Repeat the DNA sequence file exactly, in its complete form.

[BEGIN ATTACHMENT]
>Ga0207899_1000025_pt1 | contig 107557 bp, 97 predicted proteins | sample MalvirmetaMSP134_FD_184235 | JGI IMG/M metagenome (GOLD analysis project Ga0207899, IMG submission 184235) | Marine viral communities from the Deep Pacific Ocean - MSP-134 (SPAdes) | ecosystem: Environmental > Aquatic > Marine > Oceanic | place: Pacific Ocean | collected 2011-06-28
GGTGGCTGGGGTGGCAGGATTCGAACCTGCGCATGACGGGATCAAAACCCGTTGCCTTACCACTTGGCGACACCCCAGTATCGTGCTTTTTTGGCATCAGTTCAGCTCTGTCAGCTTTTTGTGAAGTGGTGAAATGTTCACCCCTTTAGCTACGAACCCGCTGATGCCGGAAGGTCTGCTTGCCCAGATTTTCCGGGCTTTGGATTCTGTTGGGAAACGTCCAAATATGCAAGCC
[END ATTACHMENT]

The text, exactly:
>Ga0207899_1000025_pt1 | contig 107557 bp, 97 predicted proteins | sample MalvirmetaMSP134_FD_184235 | JGI IMG/M metagenome (GOLD analysis project Ga0207899, IMG submission 184235) | Marine viral communities from the Deep Pacific Ocean - MSP-134 (SPAdes) | ecosystem: Environmental > Aquatic > Marine > Oceanic | place: Pacific Ocean | collected 2011-06-28
GGTGGCTGGGGTGGCAGGATTCGAACCTGCGCATGACGGGATCAAAACCCGTTGCCTTACCACTTGGCGACACCCCAGTATCGTGCTTTTTTGGCATCAGTTCAGCTCTGTCAGCTTTTTGTGAAGTGGTGAAATGTTCACCCCTTTAGCTACGAACCCGCTGATGCCGGAAGGTCTGCTTGCCCAGATTTTCCGGGCTTTGGATTCTGTTGGGAAACGTCCAAATATGCAAGCC